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My Soul Is a Woman: The Feminine in Islam

3.79  ·  Rating Details ·  76 Ratings  ·  7 Reviews
An internationally acclaimed scholar, who has dedicated more than fifty years of her life to understanding the Islamic world. Annemarie Schimmel examines a much-misunderstood feature of Islam: the role of women. Schimmel is critical of those—especially Western feminists—who take Islam to task without taking the time to comprehend the cultures, language, and traditions of t ...more
Paperback, 193 pages
Published February 25th 2003 by Bloomsbury Academic (first published 1995)
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Mar 11, 2014 Madeeha rated it really liked it
In this book Annemarie Schimmel attempts to fill in the gaps of the feminine aspects that have been left behind in Islamic interpretation, leaving an unbalance.

She identifies the male dominated and sometimes misogynistic tendencies of the culture and how it’s affected the interpretation of Islam. Schimmel points out how women were viewed by poets, used as negative metaphors as in the lower self, temptation or the doniya (Worldly life), possibly due to a feminine noun for the word for 'ego' the
Apr 11, 2009 Sadia rated it liked it
I read this book while sitting in the Muslim prayer room at Princeton University yesterday. I read it in the evening, after I had finished praying Magrib. My heart felt depleted and so I picked up the shortest book in the library there. Once I started reading it, I didn't stop and didn't leave until I had finished reading it.

I learned that in the mystical realm, Muslim women have achieved excellence, have been held to the highest positions. Muslim women mystics are part of the tradition of Isl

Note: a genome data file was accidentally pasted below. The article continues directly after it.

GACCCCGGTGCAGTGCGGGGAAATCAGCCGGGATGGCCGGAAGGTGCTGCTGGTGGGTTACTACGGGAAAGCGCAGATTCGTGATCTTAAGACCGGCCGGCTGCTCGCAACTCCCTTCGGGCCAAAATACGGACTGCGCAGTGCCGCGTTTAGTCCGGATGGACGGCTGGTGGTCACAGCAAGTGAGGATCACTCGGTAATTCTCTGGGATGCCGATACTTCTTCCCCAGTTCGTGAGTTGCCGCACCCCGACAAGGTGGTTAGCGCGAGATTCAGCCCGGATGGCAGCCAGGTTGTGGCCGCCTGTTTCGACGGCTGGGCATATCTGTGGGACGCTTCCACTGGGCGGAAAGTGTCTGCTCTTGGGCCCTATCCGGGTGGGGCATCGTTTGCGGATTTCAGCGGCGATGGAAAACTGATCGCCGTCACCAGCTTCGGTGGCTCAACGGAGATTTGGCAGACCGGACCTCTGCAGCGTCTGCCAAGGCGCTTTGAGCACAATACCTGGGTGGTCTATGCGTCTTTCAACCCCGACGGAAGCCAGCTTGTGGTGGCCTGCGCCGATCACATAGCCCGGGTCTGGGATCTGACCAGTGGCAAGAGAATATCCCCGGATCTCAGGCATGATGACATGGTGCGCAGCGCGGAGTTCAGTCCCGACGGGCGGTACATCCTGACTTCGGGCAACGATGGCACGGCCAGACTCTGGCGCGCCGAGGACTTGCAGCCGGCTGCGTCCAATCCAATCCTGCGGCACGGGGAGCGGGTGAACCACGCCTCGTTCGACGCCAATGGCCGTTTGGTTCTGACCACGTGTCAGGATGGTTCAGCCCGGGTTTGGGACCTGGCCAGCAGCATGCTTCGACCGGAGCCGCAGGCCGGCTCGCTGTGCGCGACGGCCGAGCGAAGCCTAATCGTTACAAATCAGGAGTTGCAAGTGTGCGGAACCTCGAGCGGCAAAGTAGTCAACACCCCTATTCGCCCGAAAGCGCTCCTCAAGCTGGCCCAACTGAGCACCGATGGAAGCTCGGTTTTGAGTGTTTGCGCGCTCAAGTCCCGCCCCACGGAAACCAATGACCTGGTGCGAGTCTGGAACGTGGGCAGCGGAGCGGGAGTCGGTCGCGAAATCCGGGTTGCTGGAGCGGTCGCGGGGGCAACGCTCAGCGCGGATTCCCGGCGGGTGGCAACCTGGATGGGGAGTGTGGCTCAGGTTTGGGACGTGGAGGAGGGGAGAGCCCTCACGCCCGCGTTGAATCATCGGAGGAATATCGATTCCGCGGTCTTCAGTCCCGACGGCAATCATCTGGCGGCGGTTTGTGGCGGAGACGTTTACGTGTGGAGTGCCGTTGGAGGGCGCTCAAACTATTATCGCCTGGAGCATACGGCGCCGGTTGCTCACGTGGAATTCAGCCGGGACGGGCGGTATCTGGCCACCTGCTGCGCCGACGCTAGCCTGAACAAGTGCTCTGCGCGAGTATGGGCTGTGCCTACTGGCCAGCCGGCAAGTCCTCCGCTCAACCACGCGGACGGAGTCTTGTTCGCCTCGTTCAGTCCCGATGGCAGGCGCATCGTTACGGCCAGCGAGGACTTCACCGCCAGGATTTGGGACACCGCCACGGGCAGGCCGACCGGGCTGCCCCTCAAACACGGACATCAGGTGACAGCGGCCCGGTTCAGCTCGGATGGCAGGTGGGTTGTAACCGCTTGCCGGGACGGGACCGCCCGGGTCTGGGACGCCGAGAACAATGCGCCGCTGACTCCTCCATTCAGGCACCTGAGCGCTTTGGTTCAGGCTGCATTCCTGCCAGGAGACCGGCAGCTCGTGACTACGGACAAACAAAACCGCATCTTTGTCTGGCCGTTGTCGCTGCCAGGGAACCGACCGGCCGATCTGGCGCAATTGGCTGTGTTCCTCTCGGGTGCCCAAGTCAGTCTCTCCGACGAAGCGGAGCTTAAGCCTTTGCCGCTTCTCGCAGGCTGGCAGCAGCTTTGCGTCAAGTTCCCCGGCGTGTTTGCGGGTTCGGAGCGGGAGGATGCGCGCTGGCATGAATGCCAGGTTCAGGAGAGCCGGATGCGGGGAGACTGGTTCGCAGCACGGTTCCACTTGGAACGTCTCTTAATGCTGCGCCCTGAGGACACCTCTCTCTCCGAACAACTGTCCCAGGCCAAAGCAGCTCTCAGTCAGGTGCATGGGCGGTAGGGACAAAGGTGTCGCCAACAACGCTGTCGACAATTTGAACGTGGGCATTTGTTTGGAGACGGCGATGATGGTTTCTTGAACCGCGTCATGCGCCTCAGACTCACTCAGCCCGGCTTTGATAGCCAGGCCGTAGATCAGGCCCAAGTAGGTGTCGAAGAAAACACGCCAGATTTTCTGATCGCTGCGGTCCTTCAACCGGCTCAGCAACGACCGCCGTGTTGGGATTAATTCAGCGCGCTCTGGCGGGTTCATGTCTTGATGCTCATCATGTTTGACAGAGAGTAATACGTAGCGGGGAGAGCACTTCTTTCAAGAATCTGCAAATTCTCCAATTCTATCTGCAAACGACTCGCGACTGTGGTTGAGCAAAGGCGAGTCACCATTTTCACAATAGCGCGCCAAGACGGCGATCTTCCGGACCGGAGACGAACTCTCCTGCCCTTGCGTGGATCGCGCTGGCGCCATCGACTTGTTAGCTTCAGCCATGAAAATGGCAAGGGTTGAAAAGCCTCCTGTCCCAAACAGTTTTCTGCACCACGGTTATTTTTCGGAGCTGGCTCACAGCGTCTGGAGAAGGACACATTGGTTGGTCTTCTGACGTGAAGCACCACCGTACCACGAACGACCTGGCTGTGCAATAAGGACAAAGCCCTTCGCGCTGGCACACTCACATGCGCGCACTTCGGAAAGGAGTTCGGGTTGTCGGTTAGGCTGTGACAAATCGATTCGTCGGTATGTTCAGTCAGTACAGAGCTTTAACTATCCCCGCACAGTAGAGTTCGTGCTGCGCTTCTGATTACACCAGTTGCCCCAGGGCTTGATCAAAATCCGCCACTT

Jul 31, 2011 sara rated it it was amazing
i can see why critics say she's an islamic apologist...nonetheless, i loved this is the last book Schimmel wrote, one can say that she cracks the door open for us as life's door closes on her...i think a more acute perception would be that Schimmel leaves the door open for us as she slips right through it onto the next world...this short book is an inspiration to enter a world of critical and theoretical thought...especially for anyone interested in islam, sufi poetry/philosophy, muslim ...more
Dec 29, 2014 Umut rated it did not like it
I was hoping to get some external view about this subject, but totally disappointen with the translation of the book in Turkish. It's impossible to understand and follow in modern language. I don't know what the translator was thinking, do you want people to read the book or not!!! It needs to be today's Turkish, not Ottoman Turkish from 19th century. It's a big shame.
Nov 19, 2008 Sitta rated it it was amazing
great! great! tanpa pandangan yang apriori dalam mengkaji Islam terutama dalam hal Sufisme. Aku suka puisinya "...dan kau terus berjalan tercabik-cabik di tengah reruntuhan. dan seruling gembala mengabarkan padamu tentang kehidupan..."
Mar 15, 2011 Jbondandrews rated it it was amazing
A wonderful book! The belief of the Sufis and the essence of women in Islam is beautifully told. I very much look forward to reading more of Annemarie Schimmel's work and other authors on the same topic.